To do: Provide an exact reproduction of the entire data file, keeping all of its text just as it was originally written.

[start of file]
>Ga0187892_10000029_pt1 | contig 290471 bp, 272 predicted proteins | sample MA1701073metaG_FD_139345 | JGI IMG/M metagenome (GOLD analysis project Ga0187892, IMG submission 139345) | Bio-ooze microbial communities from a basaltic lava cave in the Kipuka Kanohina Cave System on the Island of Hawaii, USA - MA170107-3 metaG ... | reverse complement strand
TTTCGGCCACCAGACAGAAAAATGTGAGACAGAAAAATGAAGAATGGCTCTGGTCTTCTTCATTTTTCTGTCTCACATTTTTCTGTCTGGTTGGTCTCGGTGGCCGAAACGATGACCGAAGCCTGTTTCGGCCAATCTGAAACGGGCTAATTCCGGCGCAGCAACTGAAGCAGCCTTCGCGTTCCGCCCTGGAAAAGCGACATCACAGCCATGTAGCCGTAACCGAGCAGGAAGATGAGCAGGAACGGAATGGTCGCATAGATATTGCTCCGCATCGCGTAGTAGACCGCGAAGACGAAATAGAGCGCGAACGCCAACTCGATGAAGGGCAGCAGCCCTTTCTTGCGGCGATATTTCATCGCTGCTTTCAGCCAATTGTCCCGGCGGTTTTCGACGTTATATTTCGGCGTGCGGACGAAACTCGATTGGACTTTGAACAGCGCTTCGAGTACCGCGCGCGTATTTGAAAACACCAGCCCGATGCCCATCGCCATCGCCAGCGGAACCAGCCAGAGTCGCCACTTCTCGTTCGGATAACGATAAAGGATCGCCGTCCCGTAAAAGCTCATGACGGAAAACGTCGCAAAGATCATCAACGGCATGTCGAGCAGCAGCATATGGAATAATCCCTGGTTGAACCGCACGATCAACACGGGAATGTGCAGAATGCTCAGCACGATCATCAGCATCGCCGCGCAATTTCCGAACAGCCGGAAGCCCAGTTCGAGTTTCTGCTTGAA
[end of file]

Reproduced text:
>Ga0187892_10000029_pt1 | contig 290471 bp, 272 predicted proteins | sample MA1701073metaG_FD_139345 | JGI IMG/M metagenome (GOLD analysis project Ga0187892, IMG submission 139345) | Bio-ooze microbial communities from a basaltic lava cave in the Kipuka Kanohina Cave System on the Island of Hawaii, USA - MA170107-3 metaG ... | reverse complement strand
TTTCGGCCACCAGACAGAAAAATGTGAGACAGAAAAATGAAGAATGGCTCTGGTCTTCTTCATTTTTCTGTCTCACATTTTTCTGTCTGGTTGGTCTCGGTGGCCGAAACGATGACCGAAGCCTGTTTCGGCCAATCTGAAACGGGCTAATTCCGGCGCAGCAACTGAAGCAGCCTTCGCGTTCCGCCCTGGAAAAGCGACATCACAGCCATGTAGCCGTAACCGAGCAGGAAGATGAGCAGGAACGGAATGGTCGCATAGATATTGCTCCGCATCGCGTAGTAGACCGCGAAGACGAAATAGAGCGCGAACGCCAACTCGATGAAGGGCAGCAGCCCTTTCTTGCGGCGATATTTCATCGCTGCTTTCAGCCAATTGTCCCGGCGGTTTTCGACGTTATATTTCGGCGTGCGGACGAAACTCGATTGGACTTTGAACAGCGCTTCGAGTACCGCGCGCGTATTTGAAAACACCAGCCCGATGCCCATCGCCATCGCCAGCGGAACCAGCCAGAGTCGCCACTTCTCGTTCGGATAACGATAAAGGATCGCCGTCCCGTAAAAGCTCATGACGGAAAACGTCGCAAAGATCATCAACGGCATGTCGAGCAGCAGCATATGGAATAATCCCTGGTTGAACCGCACGATCAACACGGGAATGTGCAGAATGCTCAGCACGATCATCAGCATCGCCGCGCAATTTCCGAACAGCCGGAAGCCCAGTTCGAGTTTCTGCTTGAA